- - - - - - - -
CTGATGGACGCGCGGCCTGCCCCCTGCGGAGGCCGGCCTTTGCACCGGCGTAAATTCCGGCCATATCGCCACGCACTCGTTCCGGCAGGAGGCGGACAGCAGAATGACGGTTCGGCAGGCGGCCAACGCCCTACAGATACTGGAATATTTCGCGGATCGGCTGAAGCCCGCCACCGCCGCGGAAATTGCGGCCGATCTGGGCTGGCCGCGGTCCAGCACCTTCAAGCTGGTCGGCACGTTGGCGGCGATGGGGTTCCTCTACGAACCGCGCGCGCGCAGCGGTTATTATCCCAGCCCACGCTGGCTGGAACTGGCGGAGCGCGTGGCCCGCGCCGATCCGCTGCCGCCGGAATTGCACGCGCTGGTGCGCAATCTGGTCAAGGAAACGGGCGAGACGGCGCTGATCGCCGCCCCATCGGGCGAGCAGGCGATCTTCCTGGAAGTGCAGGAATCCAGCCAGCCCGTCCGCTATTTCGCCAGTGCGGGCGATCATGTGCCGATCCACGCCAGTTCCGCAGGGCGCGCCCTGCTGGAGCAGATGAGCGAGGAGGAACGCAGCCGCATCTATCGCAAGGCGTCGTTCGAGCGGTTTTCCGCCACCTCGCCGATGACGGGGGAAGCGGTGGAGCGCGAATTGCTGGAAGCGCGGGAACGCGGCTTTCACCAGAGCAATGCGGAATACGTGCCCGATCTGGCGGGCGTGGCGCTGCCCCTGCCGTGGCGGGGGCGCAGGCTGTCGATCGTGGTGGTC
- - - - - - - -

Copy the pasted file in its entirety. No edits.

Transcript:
CTGATGGACGCGCGGCCTGCCCCCTGCGGAGGCCGGCCTTTGCACCGGCGTAAATTCCGGCCATATCGCCACGCACTCGTTCCGGCAGGAGGCGGACAGCAGAATGACGGTTCGGCAGGCGGCCAACGCCCTACAGATACTGGAATATTTCGCGGATCGGCTGAAGCCCGCCACCGCCGCGGAAATTGCGGCCGATCTGGGCTGGCCGCGGTCCAGCACCTTCAAGCTGGTCGGCACGTTGGCGGCGATGGGGTTCCTCTACGAACCGCGCGCGCGCAGCGGTTATTATCCCAGCCCACGCTGGCTGGAACTGGCGGAGCGCGTGGCCCGCGCCGATCCGCTGCCGCCGGAATTGCACGCGCTGGTGCGCAATCTGGTCAAGGAAACGGGCGAGACGGCGCTGATCGCCGCCCCATCGGGCGAGCAGGCGATCTTCCTGGAAGTGCAGGAATCCAGCCAGCCCGTCCGCTATTTCGCCAGTGCGGGCGATCATGTGCCGATCCACGCCAGTTCCGCAGGGCGCGCCCTGCTGGAGCAGATGAGCGAGGAGGAACGCAGCCGCATCTATCGCAAGGCGTCGTTCGAGCGGTTTTCCGCCACCTCGCCGATGACGGGGGAAGCGGTGGAGCGCGAATTGCTGGAAGCGCGGGAACGCGGCTTTCACCAGAGCAATGCGGAATACGTGCCCGATCTGGCGGGCGTGGCGCTGCCCCTGCCGTGGCGGGGGCGCAGGCTGTCGATCGTGGTGGTC